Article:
Labor has made health its primary issue with a promised expenditure of just over half a billion dollars.  Interestingly, the Lambie Network has also made health a major issue, saying that it wants the health ministry as its sole condition of supporting a minority government.

Poker machines - a source of modest employment but a cause of significant gambling-addiction related problems and financial losses for gamblers - are a major policy difference between the parties.  The Liberals intend to reform the industry while allowing pubs and clubs to retain poker machines, while Labor wants to transition the industry out of pubs and clubs and restrict it to casinos.  In this Labor has largely fallen into line with long-standing Greens policy, and the Lambie Network is also anti-pokies.

The poker machine debate has produced one of the more striking images of the election - pokies barns draped with massive banners reading "LABOR AND THE GREENS THINK YOU'RE STUPID. WHAT'S NEXT? DON'T LET THEM TELL YOU WHAT TO DO".  Pub meal dockets have also in at least one case carried messages against Labor and the Greens.  (Anti-pokies campaigners have struck back, somewhat belatedly.) Labor has run into some friendly fire from elsewhere on the pokies front with Anthony Albanese and Queensland Attorney-General Yvette D'Ath both rejecting the policy for their states, Bill Shorten shying away from endorsing it, and even Nick Xenophon getting cold feet on it. Opponents of the policy have frequently indulged in the vintage Tasmanian practice of vastly exaggerating job losses (on which they are being increasingly found out, but are the facts getting through to the voters who matter?) and have also made a mixed impression by politicising Anzac Day.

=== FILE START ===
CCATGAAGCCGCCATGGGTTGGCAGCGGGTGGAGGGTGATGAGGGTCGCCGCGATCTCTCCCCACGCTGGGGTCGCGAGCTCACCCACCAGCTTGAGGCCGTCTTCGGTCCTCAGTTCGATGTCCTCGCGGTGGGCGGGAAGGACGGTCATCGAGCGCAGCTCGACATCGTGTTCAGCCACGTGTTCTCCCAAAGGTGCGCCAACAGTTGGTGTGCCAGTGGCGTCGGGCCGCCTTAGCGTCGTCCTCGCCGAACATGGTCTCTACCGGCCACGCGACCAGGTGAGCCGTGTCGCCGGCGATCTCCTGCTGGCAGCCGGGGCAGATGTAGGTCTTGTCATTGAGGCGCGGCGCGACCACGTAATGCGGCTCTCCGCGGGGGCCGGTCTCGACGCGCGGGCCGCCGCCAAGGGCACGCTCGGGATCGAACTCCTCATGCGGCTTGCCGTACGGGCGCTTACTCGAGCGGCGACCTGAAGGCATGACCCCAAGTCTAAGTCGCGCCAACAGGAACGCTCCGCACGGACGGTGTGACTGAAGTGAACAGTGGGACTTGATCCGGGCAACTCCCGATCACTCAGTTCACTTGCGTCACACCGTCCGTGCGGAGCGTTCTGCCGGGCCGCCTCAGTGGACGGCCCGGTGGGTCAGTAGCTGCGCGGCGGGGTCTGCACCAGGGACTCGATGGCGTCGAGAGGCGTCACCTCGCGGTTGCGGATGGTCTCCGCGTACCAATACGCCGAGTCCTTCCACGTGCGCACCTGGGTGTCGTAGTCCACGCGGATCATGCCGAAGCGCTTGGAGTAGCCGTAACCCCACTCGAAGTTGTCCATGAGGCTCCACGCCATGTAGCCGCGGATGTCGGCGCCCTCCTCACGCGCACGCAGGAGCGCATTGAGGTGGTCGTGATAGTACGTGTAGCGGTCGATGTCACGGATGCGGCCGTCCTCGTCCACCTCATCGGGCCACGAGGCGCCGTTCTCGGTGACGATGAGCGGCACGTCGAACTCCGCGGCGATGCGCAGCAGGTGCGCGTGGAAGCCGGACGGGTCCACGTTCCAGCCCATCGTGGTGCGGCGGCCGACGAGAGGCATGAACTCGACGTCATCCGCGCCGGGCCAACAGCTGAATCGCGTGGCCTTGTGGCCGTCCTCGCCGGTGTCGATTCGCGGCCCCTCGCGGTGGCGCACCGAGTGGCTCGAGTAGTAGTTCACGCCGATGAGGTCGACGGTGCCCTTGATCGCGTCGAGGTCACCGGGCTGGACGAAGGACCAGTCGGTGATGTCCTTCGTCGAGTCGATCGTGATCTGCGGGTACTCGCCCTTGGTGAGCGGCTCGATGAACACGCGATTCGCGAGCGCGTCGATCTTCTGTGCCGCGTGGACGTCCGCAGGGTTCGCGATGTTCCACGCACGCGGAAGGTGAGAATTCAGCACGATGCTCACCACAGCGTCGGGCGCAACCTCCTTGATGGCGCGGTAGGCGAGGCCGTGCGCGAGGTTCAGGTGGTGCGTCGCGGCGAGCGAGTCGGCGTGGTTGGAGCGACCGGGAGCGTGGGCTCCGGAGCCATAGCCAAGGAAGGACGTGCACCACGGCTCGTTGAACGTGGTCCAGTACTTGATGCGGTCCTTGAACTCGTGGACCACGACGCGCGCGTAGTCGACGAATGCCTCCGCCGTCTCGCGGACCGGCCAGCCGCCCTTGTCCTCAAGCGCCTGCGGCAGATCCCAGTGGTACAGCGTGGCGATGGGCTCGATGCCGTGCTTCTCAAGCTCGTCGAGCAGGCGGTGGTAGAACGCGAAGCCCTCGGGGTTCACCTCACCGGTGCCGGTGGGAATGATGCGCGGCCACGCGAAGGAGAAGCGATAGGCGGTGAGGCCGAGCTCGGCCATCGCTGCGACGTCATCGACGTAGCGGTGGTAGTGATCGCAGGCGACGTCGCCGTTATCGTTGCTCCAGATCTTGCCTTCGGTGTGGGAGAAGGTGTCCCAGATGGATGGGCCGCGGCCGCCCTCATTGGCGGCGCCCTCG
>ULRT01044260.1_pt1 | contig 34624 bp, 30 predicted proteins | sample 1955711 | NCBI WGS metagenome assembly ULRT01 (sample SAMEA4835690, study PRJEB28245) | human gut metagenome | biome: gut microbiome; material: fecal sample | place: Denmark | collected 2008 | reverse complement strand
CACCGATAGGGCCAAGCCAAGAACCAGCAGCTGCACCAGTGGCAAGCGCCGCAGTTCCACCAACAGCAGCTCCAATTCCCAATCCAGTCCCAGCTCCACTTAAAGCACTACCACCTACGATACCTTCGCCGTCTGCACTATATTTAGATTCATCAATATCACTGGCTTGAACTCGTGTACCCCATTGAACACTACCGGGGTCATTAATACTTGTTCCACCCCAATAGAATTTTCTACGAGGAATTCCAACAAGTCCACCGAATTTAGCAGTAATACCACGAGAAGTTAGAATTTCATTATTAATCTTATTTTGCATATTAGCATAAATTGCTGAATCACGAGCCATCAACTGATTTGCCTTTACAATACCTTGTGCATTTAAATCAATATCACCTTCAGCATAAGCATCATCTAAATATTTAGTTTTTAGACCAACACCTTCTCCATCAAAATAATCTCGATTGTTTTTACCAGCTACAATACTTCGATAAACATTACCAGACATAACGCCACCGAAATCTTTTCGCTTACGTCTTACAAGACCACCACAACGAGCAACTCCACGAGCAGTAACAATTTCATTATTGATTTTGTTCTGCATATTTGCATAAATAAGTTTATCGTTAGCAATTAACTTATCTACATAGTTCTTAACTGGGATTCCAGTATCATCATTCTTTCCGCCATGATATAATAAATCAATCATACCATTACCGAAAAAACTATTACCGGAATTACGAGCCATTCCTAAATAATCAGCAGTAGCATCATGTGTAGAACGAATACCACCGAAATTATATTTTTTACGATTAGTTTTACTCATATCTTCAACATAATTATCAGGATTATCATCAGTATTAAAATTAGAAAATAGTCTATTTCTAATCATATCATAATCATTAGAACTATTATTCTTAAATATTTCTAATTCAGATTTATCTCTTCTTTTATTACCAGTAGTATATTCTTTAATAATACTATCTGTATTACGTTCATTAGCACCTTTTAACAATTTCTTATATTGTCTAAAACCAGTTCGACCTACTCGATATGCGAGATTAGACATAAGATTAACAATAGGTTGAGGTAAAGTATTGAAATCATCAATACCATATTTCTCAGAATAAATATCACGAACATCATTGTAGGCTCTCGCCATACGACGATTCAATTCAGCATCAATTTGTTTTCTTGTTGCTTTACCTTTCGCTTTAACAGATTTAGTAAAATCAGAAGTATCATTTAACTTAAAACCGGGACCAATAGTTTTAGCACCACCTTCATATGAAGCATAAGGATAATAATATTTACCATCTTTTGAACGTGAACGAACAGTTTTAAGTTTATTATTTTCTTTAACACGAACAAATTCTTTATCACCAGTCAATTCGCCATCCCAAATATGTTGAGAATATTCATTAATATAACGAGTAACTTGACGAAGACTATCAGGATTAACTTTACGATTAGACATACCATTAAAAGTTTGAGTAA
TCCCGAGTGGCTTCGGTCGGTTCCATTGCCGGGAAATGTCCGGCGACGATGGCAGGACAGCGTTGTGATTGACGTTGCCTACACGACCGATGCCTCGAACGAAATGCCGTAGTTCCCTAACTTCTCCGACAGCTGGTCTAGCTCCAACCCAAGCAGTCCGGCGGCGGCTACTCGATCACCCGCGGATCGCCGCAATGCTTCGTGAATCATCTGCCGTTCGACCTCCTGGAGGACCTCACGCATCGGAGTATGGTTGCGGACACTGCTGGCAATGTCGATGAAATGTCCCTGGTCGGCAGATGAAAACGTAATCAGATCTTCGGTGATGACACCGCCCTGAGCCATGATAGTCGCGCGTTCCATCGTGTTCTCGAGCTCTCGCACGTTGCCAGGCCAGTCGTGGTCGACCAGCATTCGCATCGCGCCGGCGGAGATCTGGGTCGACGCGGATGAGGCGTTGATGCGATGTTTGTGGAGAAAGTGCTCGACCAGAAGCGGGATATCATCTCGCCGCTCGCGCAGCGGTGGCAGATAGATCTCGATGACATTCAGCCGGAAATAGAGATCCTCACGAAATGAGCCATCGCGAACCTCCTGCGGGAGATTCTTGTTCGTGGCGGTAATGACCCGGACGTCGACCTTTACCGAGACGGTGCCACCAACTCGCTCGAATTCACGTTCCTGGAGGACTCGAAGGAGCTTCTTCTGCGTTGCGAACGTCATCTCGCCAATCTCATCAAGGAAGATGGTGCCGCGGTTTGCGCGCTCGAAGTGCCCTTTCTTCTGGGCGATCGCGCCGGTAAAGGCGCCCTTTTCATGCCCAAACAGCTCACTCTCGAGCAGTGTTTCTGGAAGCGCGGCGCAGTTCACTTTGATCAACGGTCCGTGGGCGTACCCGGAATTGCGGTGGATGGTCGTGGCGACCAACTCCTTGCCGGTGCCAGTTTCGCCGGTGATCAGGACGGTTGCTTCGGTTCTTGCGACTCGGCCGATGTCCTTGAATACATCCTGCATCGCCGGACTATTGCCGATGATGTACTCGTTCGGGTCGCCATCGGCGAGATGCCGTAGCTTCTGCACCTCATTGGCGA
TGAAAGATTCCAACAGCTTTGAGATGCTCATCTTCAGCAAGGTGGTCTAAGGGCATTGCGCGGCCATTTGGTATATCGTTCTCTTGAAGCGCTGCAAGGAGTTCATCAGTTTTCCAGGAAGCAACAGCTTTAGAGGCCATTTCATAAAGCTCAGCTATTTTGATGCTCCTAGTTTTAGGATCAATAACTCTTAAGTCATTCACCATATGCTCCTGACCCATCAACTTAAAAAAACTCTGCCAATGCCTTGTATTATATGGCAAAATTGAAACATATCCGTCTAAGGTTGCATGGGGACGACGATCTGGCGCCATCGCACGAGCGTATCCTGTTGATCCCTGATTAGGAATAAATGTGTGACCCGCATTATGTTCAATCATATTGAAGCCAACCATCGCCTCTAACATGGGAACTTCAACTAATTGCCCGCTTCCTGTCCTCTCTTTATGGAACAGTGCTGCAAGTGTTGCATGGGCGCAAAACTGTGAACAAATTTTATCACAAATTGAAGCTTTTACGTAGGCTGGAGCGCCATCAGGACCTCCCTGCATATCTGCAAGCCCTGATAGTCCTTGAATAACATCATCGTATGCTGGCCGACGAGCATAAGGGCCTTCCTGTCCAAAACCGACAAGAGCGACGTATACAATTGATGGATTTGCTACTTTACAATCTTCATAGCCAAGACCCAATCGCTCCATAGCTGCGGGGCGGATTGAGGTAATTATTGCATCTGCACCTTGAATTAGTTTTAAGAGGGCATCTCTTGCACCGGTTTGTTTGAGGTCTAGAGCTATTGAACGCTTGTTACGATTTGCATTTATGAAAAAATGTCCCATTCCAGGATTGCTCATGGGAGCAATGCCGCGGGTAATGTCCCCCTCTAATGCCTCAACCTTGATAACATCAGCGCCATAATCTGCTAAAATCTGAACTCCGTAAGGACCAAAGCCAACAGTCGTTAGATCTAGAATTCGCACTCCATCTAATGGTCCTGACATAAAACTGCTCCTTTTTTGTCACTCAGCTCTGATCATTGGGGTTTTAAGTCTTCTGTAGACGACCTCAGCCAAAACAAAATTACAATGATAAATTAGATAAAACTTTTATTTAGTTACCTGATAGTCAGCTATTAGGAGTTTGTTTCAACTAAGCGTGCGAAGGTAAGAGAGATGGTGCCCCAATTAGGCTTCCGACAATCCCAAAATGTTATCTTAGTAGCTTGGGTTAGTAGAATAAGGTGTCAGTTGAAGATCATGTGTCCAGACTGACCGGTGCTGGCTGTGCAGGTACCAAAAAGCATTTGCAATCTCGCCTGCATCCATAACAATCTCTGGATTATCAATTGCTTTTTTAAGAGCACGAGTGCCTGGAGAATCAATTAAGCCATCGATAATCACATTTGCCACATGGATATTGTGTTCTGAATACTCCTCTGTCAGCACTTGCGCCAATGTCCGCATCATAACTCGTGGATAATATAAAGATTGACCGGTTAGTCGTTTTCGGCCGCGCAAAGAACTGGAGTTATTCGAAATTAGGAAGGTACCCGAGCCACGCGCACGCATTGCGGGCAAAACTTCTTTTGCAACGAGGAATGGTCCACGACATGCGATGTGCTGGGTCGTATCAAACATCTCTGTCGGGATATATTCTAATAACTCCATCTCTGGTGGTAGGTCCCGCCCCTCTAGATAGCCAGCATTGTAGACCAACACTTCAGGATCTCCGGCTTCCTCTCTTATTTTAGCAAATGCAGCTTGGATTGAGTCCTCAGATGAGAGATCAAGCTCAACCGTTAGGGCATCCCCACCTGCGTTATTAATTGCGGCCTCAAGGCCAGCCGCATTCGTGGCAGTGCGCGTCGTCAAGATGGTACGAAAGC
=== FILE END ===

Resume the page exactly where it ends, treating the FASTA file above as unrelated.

Majority government is an issue in almost every Tasmanian election campaign, and at this one each side has been keen to insist that it can govern in majority, with the Liberals also insisting that only they can do so.  The issue is especially acute for Labor both because of the difficulty they have in convincing voters they can win outright and also because of their more recent history of governing with the Greens.  However, while the Liberals claim that Labor always does deals with the Greens, in 1996 Labor promised not to do so and remained in Opposition.

Other issues likely to come up include salmon farming (unpopular in areas where it is planned, and an environmental issue in Macquarie Harbour), forestry (another perennial, this time in the form of the government's plans to re-open temporary reserves left over from the previous government's much-hated "peace deal" for logging) and infrastructure.

The majors are in lock step on introducing light rail to Hobart's northern suburbs.  The Liberals propose to build an underground bus mall in central Hobart, but Labor has alleged this is too expensive, as part of a general attack on Liberal spending promises.  The Liberals claim that their spending is affordable because of their success in bringing the budget into surplus.